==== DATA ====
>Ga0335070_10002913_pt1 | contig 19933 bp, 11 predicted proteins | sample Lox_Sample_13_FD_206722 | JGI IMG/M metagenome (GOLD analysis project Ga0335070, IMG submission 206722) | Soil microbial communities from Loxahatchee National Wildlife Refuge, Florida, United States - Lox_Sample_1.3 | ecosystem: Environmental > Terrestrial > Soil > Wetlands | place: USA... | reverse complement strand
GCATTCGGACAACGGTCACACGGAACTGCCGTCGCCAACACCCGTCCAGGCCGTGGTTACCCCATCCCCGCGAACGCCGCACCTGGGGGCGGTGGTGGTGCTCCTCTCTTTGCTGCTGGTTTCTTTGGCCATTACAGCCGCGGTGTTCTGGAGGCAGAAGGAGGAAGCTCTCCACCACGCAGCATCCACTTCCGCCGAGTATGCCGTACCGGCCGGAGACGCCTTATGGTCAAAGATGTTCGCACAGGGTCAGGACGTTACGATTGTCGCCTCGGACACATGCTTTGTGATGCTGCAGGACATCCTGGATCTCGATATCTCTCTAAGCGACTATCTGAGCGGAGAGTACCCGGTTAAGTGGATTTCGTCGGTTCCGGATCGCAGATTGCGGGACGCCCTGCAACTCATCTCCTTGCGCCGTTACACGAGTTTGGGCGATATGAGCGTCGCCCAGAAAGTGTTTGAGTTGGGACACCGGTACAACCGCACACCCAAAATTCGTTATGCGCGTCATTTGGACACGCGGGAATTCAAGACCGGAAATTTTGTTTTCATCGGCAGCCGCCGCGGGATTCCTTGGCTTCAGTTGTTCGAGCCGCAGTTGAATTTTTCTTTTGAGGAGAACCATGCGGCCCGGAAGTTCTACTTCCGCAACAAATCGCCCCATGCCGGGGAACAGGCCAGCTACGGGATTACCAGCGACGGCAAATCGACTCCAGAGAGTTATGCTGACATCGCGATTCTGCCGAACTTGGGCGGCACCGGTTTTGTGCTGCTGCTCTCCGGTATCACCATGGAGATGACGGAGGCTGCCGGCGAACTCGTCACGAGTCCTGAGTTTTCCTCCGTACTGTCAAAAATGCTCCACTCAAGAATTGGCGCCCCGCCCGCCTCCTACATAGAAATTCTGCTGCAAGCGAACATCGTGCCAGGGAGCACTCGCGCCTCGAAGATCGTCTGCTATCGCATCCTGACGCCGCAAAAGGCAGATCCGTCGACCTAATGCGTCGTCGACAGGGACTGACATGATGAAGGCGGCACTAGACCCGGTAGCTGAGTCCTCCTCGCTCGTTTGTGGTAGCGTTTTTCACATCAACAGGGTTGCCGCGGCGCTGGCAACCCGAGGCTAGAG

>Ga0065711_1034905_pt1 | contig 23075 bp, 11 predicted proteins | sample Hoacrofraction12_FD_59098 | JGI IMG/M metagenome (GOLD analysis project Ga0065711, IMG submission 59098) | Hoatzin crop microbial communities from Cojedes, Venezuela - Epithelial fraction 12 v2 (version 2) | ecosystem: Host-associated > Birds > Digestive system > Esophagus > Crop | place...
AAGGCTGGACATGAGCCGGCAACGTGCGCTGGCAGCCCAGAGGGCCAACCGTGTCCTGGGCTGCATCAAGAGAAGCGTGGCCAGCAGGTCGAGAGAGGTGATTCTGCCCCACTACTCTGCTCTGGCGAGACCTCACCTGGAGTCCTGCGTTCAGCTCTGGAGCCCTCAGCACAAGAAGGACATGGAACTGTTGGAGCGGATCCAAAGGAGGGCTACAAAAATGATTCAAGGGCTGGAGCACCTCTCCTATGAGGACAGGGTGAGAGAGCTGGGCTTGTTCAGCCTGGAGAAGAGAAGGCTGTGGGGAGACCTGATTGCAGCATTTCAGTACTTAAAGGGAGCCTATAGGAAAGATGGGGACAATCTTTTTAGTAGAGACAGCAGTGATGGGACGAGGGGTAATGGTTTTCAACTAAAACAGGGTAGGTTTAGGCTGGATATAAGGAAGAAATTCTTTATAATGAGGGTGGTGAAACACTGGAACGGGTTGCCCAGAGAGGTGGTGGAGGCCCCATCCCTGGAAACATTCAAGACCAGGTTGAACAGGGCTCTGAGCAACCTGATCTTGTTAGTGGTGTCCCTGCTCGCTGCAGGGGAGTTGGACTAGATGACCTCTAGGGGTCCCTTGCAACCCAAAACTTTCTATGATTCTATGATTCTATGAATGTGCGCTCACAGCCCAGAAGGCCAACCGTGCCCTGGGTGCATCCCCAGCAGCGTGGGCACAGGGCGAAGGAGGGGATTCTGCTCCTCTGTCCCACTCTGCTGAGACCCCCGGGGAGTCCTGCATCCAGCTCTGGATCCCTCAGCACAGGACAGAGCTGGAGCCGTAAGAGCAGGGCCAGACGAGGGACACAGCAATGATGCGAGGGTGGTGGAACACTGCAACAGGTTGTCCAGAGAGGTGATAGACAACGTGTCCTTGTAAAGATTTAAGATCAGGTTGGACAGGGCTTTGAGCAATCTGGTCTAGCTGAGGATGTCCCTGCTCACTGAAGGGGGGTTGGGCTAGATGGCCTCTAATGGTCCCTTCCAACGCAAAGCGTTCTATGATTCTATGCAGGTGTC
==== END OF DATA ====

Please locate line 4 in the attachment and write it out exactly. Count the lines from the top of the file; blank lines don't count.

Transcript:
AAGGCTGGACATGAGCCGGCAACGTGCGCTGGCAGCCCAGAGGGCCAACCGTGTCCTGGGCTGCATCAAGAGAAGCGTGGCCAGCAGGTCGAGAGAGGTGATTCTGCCCCACTACTCTGCTCTGGCGAGACCTCACCTGGAGTCCTGCGTTCAGCTCTGGAGCCCTCAGCACAAGAAGGACATGGAACTGTTGGAGCGGATCCAAAGGAGGGCTACAAAAATGATTCAAGGGCTGGAGCACCTCTCCTATGAGGACAGGGTGAGAGAGCTGGGCTTGTTCAGCCTGGAGAAGAGAAGGCTGTGGGGAGACCTGATTGCAGCATTTCAGTACTTAAAGGGAGCCTATAGGAAAGATGGGGACAATCTTTTTAGTAGAGACAGCAGTGATGGGACGAGGGGTAATGGTTTTCAACTAAAACAGGGTAGGTTTAGGCTGGATATAAGGAAGAAATTCTTTATAATGAGGGTGGTGAAACACTGGAACGGGTTGCCCAGAGAGGTGGTGGAGGCCCCATCCCTGGAAACATTCAAGACCAGGTTGAACAGGGCTCTGAGCAACCTGATCTTGTTAGTGGTGTCCCTGCTCGCTGCAGGGGAGTTGGACTAGATGACCTCTAGGGGTCCCTTGCAACCCAAAACTTTCTATGATTCTATGATTCTATGAATGTGCGCTCACAGCCCAGAAGGCCAACCGTGCCCTGGGTGCATCCCCAGCAGCGTGGGCACAGGGCGAAGGAGGGGATTCTGCTCCTCTGTCCCACTCTGCTGAGACCCCCGGGGAGTCCTGCATCCAGCTCTGGATCCCTCAGCACAGGACAGAGCTGGAGCCGTAAGAGCAGGGCCAGACGAGGGACACAGCAATGATGCGAGGGTGGTGGAACACTGCAACAGGTTGTCCAGAGAGGTGATAGACAACGTGTCCTTGTAAAGATTTAAGATCAGGTTGGACAGGGCTTTGAGCAATCTGGTCTAGCTGAGGATGTCCCTGCTCACTGAAGGGGGGTTGGGCTAGATGGCCTCTAATGGTCCCTTCCAACGCAAAGCGTTCTATGATTCTATGCAGGTGTC